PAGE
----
Vickie G. Johnson, who described herself as a 50-year member of Mount Vernon Baptist Church, voted against the deal to sell the church property. She emerged from the church on Thursday night, Sept. 19, 2013, to tell the media the vote count.
Photo: BEN GRAY / BGRAY@AJC.COM
Photo: BEN GRAY / BGRAY@AJC.COM

Mount Vernon Baptist Church accepts offer to sell for stadium

The Mount Vernon Baptist Church congregation voted overwhelmingly Thursday night to accept a $14.5 million offer to sell its property to make room for the new Atlanta Falcons stadium just south of the Georgia Dome, church leaders announced.

The decision came after more than an hour of discussion among church members, whose pastor, the Rev. Rodney Turner, last week struck a tentative deal with Atlanta Mayor Kasim Reed to sell the historic property. Several members said the vote was 116-16.

A second church located on the site long preferred for the stadium by the city and state, Friendship Baptist, plans to vote Sunday on an offer to sell its property for $19.5 million.

If Friendship also approves the deal, the last major hurdle apparently would be cleared to build the stadium on the site. If Friendship rejects the offer, the stadium would be built on an alternate location a half-mile north of the Georgia Dome.

“We have a long way to go. Continue to pray for us,” Turner said after his congregation’s vote. “There’s still a lot to be done, but we are excited about what has happened tonight.

“We are excited about the possibilities and opportunities to continue outreach. … One of the things we are excited about is we will be able to do it in a greater way.”

Church member James Sellers, whose family had a business in the Vine City community for 80 years, voted against the deal. He said he was opposed to Mount Vernon or Friendship selling to make way for a stadium.

“For a team that’s going to have a new stadium every 20 years, you just can’t give away history,” Sellers said.

Kiersten Mathews, 32, voted no because she believes a church should move only if it outgrows its space — not for money, she said. “I didn’t feel comfortable about selling a church for a Dome that can be built somewhere else,” she said.

But Calvin Dozier, a member of three years, said he supported accepting the offer.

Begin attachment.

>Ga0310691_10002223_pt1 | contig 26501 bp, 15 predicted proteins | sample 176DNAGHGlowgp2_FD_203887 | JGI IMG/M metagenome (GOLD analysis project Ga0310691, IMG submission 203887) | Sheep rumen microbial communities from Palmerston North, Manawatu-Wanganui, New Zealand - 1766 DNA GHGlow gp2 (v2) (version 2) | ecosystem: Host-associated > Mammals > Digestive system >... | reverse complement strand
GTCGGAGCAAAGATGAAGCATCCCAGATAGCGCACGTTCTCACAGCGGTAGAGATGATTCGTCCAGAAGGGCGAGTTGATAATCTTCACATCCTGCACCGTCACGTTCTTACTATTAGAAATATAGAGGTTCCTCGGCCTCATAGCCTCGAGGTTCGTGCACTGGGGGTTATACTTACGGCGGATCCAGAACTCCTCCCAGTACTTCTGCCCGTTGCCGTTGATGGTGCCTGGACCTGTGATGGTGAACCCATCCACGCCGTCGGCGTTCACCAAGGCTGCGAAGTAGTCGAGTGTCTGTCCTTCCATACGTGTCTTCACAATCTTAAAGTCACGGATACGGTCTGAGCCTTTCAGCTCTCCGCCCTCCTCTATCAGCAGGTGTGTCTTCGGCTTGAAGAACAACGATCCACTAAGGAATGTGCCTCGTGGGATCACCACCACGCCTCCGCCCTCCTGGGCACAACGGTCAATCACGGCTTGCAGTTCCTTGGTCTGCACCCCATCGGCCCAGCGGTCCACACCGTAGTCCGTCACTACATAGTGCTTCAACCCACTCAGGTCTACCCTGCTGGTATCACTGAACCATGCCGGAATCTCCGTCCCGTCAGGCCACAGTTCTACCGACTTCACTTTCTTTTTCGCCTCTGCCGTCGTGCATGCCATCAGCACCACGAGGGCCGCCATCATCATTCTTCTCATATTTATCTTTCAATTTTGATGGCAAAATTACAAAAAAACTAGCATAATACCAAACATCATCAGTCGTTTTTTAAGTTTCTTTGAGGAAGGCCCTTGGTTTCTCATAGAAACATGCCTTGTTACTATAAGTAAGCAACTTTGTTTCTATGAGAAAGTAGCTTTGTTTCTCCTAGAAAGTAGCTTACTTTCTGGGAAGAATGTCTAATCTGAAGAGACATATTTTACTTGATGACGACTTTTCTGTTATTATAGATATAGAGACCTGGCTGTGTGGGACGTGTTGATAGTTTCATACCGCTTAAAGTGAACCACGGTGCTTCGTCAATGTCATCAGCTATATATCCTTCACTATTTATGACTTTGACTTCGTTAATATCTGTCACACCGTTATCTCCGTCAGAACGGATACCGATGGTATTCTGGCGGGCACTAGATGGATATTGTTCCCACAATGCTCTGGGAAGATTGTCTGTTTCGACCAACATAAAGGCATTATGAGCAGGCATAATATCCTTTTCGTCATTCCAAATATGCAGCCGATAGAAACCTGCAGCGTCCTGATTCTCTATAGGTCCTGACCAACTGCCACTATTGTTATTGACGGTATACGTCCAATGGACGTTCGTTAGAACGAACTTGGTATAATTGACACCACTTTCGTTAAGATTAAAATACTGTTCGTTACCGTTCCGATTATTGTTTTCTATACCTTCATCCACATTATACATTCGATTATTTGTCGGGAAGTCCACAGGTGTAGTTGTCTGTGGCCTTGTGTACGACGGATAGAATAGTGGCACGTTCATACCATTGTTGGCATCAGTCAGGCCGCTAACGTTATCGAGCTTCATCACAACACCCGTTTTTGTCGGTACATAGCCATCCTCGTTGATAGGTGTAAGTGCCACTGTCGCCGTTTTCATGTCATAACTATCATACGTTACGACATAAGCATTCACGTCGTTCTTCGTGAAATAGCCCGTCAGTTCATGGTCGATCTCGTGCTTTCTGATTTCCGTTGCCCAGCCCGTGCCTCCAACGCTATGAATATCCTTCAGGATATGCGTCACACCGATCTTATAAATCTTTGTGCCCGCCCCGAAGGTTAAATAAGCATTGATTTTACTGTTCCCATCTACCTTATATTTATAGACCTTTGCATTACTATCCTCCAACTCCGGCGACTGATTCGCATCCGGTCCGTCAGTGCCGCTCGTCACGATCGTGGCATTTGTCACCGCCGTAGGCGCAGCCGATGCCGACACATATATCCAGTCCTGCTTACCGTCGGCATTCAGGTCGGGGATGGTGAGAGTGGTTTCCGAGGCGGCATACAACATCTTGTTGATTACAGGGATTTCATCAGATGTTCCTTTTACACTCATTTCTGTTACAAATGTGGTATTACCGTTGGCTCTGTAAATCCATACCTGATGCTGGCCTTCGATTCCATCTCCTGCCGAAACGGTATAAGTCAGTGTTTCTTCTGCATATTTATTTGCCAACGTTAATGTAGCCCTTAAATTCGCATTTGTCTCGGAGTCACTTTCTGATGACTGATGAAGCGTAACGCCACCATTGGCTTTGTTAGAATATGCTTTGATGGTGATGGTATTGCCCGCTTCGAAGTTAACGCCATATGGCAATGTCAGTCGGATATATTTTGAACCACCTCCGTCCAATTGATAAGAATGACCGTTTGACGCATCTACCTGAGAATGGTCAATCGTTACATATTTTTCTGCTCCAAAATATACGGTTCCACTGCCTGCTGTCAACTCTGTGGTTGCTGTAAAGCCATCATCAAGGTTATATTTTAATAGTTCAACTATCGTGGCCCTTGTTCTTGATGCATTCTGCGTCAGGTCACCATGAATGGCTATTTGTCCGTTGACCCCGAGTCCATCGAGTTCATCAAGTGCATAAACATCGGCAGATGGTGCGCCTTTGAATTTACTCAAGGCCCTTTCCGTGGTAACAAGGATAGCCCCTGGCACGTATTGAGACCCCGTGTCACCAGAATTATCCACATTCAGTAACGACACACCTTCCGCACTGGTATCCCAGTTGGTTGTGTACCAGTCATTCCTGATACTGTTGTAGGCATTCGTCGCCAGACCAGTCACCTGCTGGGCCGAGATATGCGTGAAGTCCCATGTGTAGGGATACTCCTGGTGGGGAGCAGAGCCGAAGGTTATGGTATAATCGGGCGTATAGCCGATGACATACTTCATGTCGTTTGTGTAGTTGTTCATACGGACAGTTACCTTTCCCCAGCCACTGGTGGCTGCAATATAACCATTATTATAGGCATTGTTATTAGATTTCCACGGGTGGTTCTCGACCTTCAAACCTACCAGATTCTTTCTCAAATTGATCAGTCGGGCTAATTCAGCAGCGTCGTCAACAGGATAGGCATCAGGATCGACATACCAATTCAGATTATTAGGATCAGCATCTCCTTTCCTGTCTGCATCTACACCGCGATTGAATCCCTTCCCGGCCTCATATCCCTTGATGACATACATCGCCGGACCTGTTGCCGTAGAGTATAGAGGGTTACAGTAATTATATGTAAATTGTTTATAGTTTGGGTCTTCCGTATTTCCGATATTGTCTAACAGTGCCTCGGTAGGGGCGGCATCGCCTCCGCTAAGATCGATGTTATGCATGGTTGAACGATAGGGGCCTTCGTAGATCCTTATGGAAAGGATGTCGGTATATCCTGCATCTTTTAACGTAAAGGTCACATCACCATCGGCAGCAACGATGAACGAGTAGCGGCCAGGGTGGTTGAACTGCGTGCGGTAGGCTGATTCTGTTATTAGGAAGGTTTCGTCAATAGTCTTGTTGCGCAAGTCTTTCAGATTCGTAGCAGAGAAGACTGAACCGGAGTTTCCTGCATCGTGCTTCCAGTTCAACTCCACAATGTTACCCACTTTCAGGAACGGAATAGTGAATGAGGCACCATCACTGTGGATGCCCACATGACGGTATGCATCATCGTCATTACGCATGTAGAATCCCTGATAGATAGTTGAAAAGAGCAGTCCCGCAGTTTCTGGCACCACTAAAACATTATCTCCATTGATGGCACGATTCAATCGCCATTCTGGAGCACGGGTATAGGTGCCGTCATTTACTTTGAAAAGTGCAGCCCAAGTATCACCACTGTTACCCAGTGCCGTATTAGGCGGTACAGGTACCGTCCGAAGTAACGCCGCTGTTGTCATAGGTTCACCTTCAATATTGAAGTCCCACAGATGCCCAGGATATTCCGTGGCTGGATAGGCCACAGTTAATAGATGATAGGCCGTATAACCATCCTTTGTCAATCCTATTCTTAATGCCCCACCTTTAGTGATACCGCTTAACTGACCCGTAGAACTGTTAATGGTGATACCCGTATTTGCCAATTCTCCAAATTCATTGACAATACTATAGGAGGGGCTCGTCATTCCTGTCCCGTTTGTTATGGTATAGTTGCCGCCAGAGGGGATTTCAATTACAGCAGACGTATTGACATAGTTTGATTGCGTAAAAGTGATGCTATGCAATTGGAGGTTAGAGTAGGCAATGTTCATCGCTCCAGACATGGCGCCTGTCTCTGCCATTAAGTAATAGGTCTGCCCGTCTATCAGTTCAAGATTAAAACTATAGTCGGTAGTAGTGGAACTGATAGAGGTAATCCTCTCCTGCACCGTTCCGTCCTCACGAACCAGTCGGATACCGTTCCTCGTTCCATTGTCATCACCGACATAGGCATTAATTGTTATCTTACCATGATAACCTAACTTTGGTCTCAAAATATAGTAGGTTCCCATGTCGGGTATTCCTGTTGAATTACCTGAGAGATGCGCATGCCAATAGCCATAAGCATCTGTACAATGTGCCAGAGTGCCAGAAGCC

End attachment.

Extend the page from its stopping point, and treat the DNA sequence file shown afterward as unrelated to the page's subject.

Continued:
“They need a new church. There’s a lot of work that needs to be done (to this building),” Dozier said.

Friendship, located across Martin Luther King Jr. Drive from Mount Vernon, will hold its vote after worship service Sunday.

“We’re having our own discussions, and we’ll see what happens,” Lloyd Hawk, chairman of Friendship’s board of trustees, said after learning of the Mount Vernon vote.

The Falcons did not respond to a request for comment Thursday night. The organization previously said it would defer comment until site selection is finalized.

State money will fund $6.2 million of the Mount Vernon deal — the most officials say they can pay according to a state law preventing them from going higher than appraised value — and the Falcons have agreed to pay the rest, $8.3 million.

Earlier Thursday, a state agency discussed other aspects of the stadium project — including the planned demolition of the Georgia Dome in 2017.

The plan, the Georgia World Congress Center Authority board was told during a meeting at the Barnsley Gardens resort in Adairsville, is for demolition of the Dome to begin in March 2017, the same month that construction of the new stadium is scheduled to be completed. The Dome will be 25 years old at the time.

Carl Adkins, Georgia Dome general manager, said the challenge will be “to gracefully wind down operations while managing a full event load and keeping our team fully engaged to serve our customers.”

“We want to go out on top,” Adkins said.

After the Dome is demolished, the site will be converted to surface parking for the new stadium.

The plan is for the Falcons to begin playing in the new stadium in the 2017 NFL season and for many other Georgia Dome events — the SEC Championship football game and the Chick-fil-A Bowl among them — to also move into the new venue.

The GWCCA board was briefed Thursday on the latest designs for the stadium, including its signature retractable roof. GWCCA Chief Operating Officer Kevin Duvall said the Falcons have settled on the size of the roof opening: approximately 100,000 square feet, the middle of three sizes considered, in the center of the stadium.

The GWCCA board also heard updates on stadium contracts being negotiated with the Falcons that are more detailed than the memorandum of understanding signed in April. Key contracts, covering a wide range of business terms, are due to be completed by Oct. 1.

“Things are pretty much on schedule,” said Franklin Jones, an attorney representing the GWCCA. “I think October 1st is still a realistic date unless we hear something different from the Falcons.”

Frank Poe, GWCCA executive director, said late Thursday afternoon that he’d be eager to learn the result of the churches’ votes.

“We really applaud the mayor for his leadership in helping get it to this point,” Poe said. “And certainly we’ve preferred the south site as well.”

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Staff writer Leon Stafford contributed to this article.

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